9 May 202317 minute read

Australian Federal Budget 2023-24


The Australian Treasurer, the Hon. Jim Chalmers, delivered the 2023/24 Federal Budget (Budget) on Tuesday 9 May 2023. Whilst describing the Budget as providing a “modest and meaningful” tax package, he demonstrated and reaffirmed the Government’s commitment to critically important international and related tax reforms.

The key initiatives from the Budget include:

  • Implementation of the OECD/G20 led Pillar II solution, incorporating the 15% global minimum tax for large multinational enterprises for income years commencing on or after 1 January 2024;
  • Expanding Australia’s general anti-avoidance rules (Part IVA) to apply, firstly, to arrangements designed to access lower withholding tax rates on income paid to foreign residents (for example, under Double Tax Treaties) and, secondly, even potentially where there is a dominant purpose to reduce foreign income tax;
  • Reducing the Managed Investment Trust withholding tax rate from 30% to 15% for eligible new build-to-rent projects;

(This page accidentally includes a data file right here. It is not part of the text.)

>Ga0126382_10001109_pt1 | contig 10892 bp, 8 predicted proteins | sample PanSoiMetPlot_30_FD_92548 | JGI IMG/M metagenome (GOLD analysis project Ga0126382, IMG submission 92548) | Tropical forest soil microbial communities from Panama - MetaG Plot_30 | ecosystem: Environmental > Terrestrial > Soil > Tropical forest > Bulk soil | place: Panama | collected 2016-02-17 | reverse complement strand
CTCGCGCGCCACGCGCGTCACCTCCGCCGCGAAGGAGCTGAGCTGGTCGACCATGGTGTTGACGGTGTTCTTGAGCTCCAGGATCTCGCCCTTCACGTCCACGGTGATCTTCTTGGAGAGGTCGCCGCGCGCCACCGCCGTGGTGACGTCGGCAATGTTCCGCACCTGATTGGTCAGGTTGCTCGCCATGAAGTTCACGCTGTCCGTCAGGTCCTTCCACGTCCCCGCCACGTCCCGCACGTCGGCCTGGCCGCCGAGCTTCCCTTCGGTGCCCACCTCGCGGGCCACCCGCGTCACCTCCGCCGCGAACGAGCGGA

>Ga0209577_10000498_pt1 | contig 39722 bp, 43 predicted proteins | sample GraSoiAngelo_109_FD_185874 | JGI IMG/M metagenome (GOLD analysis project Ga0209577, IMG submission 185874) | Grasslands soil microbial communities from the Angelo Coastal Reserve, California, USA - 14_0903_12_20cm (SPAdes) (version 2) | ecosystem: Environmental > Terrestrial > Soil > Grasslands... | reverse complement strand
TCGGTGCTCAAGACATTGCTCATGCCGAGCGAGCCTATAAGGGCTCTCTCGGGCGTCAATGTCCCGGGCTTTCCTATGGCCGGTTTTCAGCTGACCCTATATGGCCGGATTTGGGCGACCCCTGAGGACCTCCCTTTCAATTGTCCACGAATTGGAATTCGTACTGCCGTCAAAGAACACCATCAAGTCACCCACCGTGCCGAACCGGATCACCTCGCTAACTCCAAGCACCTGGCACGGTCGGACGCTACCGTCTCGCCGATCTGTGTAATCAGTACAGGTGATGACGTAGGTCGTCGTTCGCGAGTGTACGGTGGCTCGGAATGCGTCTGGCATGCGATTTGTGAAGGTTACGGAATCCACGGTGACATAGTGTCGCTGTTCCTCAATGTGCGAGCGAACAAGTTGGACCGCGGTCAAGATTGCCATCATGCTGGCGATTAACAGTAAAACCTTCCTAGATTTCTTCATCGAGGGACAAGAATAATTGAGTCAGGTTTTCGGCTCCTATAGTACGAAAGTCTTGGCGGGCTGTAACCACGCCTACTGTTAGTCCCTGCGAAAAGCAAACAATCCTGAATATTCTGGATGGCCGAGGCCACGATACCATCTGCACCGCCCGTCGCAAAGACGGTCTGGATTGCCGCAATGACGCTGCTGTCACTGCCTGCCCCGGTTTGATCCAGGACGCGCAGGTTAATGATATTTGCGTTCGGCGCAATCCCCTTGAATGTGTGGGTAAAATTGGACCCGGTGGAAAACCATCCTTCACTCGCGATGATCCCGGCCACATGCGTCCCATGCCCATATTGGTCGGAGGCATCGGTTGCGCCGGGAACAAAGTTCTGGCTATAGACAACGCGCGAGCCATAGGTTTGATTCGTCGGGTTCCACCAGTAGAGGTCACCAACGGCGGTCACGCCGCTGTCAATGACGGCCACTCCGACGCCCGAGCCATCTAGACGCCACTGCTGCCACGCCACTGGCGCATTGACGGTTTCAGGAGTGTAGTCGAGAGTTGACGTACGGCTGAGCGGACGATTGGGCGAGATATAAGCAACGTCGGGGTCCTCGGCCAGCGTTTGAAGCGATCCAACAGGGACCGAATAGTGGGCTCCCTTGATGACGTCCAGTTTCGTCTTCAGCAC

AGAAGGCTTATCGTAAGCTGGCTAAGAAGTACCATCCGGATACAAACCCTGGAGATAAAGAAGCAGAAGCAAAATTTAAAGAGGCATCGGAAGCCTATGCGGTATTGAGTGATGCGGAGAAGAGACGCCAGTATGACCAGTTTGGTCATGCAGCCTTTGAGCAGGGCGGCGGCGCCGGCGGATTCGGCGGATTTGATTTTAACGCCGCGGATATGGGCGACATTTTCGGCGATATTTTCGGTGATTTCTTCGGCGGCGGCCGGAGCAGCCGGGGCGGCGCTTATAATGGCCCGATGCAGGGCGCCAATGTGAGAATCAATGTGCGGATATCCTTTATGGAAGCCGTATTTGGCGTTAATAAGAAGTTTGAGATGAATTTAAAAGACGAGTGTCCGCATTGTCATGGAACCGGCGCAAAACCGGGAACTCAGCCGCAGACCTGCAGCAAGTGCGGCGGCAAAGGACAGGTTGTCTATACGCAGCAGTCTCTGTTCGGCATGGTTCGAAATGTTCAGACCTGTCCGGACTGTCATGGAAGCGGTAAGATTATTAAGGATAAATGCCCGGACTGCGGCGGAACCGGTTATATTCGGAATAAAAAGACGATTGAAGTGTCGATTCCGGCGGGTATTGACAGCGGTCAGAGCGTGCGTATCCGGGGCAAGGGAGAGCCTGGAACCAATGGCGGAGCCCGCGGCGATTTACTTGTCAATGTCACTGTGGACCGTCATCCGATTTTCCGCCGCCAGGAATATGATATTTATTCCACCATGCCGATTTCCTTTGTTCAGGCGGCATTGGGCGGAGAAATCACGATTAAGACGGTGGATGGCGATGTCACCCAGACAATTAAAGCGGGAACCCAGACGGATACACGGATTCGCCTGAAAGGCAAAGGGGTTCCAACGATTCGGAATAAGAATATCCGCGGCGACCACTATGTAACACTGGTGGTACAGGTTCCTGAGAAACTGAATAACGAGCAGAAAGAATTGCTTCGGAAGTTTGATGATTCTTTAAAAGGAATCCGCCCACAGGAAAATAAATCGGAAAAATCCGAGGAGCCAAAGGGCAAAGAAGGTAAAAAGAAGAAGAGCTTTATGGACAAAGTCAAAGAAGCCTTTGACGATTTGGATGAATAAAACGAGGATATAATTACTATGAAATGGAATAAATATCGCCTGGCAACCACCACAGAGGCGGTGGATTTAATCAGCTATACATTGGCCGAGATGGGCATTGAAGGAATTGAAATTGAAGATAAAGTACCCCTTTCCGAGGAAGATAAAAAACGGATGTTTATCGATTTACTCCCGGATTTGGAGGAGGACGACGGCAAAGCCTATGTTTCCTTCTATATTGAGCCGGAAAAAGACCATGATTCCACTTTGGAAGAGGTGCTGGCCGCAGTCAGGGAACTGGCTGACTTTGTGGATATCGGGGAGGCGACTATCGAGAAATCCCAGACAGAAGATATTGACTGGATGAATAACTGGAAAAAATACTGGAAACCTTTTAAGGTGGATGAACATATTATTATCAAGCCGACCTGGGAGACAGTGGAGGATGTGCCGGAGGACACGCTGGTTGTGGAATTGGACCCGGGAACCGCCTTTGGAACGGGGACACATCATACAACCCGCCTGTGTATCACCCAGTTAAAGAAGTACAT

• Extending the clean building Managed Investment Trust withholding tax concession (10%) to eligible data centres and warehouses;
  • Limiting the proportion of Petroleum Resource Rent Tax (PRRT) ‘assessable income’ that can be offset by deductions to 90% (of the assessable receipts), effectively introducing a “cap” on deductions. Separately, the Government will “modernise” the PRRT from 1 July 2024 following the Treasury review of the PRRT, including gas transfer pricing;
  • Tightening (or clarifying) the concept of “exploration for petroleum” in the context of the practical application of PRRT; and
  • Deferring the start date for the tax integrity measure previously announced for franked distributions funded by capital raisings from 19 December 2016 to 15 September 2022.